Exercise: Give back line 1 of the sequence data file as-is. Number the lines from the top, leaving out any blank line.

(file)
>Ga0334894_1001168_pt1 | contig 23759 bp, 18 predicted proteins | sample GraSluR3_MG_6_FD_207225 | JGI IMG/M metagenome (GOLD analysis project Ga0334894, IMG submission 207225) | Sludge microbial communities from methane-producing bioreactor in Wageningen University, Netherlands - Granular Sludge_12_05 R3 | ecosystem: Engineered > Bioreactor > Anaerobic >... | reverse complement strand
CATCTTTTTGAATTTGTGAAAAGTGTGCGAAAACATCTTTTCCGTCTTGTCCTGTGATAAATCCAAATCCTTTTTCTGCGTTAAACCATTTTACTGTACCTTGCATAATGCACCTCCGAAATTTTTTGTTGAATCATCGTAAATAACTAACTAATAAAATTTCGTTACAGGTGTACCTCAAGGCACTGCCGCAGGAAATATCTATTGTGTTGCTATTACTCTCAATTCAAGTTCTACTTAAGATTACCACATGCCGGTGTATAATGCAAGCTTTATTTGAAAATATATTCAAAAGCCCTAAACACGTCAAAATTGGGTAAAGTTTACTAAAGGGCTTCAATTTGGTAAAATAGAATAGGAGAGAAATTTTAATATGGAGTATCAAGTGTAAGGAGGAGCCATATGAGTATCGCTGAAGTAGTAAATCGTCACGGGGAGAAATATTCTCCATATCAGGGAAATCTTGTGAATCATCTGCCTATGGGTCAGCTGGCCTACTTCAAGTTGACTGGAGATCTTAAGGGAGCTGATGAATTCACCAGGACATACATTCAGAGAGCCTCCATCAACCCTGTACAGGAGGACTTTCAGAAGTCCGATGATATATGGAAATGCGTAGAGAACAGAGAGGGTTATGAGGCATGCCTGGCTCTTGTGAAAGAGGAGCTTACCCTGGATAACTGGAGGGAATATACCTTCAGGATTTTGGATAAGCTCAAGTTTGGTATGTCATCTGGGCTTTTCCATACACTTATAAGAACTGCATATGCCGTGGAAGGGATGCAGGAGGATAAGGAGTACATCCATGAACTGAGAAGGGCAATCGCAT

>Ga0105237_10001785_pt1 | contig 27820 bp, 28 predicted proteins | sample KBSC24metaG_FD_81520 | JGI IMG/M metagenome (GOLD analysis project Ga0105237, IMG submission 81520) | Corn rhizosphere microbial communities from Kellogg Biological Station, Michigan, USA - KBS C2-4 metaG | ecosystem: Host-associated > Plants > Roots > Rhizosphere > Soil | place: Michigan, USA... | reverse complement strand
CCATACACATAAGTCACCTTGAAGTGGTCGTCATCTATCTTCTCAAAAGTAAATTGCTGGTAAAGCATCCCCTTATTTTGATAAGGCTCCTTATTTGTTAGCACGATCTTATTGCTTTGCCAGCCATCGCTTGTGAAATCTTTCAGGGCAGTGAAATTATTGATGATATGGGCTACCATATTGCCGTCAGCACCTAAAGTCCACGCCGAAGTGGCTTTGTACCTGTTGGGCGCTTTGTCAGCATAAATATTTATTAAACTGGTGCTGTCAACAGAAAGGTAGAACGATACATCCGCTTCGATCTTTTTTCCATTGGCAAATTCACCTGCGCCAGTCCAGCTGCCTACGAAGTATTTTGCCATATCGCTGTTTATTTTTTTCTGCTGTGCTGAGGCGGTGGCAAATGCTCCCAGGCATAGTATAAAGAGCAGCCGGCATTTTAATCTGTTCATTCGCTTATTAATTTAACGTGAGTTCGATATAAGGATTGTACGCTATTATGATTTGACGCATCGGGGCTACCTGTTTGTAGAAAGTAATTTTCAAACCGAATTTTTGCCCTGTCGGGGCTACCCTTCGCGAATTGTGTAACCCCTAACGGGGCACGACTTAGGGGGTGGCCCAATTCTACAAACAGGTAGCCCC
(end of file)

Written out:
>Ga0334894_1001168_pt1 | contig 23759 bp, 18 predicted proteins | sample GraSluR3_MG_6_FD_207225 | JGI IMG/M metagenome (GOLD analysis project Ga0334894, IMG submission 207225) | Sludge microbial communities from methane-producing bioreactor in Wageningen University, Netherlands - Granular Sludge_12_05 R3 | ecosystem: Engineered > Bioreactor > Anaerobic >... | reverse complement strand